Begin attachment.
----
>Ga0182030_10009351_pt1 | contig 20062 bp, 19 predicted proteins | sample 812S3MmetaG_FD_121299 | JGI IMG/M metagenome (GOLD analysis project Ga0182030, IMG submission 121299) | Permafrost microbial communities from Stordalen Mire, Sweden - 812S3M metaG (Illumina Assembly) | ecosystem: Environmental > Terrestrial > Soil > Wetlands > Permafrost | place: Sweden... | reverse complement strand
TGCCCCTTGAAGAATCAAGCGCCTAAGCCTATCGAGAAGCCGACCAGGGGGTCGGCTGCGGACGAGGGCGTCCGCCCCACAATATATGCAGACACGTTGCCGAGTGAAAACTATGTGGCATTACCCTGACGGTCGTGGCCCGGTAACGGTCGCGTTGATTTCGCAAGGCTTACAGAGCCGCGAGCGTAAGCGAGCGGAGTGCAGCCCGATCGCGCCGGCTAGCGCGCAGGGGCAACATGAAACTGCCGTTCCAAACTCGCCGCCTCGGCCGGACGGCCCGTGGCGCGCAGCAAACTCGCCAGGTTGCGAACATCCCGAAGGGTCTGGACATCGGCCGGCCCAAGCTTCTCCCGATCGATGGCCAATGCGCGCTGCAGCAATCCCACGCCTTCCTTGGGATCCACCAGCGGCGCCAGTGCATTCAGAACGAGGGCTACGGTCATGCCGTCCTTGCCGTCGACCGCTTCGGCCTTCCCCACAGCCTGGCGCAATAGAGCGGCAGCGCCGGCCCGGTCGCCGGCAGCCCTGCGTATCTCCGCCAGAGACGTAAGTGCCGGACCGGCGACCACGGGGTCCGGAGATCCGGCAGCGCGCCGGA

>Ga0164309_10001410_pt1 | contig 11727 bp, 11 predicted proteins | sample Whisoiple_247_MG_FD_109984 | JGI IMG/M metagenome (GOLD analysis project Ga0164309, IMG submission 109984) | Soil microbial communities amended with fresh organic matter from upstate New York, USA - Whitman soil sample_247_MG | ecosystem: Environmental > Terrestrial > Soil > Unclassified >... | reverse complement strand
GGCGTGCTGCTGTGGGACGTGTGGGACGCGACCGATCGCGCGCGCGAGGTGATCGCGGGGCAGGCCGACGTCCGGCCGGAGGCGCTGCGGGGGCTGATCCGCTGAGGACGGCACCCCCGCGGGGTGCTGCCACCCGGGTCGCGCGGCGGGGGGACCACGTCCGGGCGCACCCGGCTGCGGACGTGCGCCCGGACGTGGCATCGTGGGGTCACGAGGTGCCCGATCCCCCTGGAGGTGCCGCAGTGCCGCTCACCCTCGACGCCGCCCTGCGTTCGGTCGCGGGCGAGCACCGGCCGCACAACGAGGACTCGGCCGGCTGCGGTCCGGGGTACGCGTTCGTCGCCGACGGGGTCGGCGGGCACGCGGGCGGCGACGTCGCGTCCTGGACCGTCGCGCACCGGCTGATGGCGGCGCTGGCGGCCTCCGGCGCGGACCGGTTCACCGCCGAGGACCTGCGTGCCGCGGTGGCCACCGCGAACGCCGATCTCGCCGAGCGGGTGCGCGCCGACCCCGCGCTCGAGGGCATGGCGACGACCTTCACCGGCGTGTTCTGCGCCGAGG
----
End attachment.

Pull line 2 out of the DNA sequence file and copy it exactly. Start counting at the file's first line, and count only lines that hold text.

TGCCCCTTGAAGAATCAAGCGCCTAAGCCTATCGAGAAGCCGACCAGGGGGTCGGCTGCGGACGAGGGCGTCCGCCCCACAATATATGCAGACACGTTGCCGAGTGAAAACTATGTGGCATTACCCTGACGGTCGTGGCCCGGTAACGGTCGCGTTGATTTCGCAAGGCTTACAGAGCCGCGAGCGTAAGCGAGCGGAGTGCAGCCCGATCGCGCCGGCTAGCGCGCAGGGGCAACATGAAACTGCCGTTCCAAACTCGCCGCCTCGGCCGGACGGCCCGTGGCGCGCAGCAAACTCGCCAGGTTGCGAACATCCCGAAGGGTCTGGACATCGGCCGGCCCAAGCTTCTCCCGATCGATGGCCAATGCGCGCTGCAGCAATCCCACGCCTTCCTTGGGATCCACCAGCGGCGCCAGTGCATTCAGAACGAGGGCTACGGTCATGCCGTCCTTGCCGTCGACCGCTTCGGCCTTCCCCACAGCCTGGCGCAATAGAGCGGCAGCGCCGGCCCGGTCGCCGGCAGCCCTGCGTATCTCCGCCAGAGACGTAAGTGCCGGACCGGCGACCACGGGGTCCGGAGATCCGGCAGCGCGCCGGA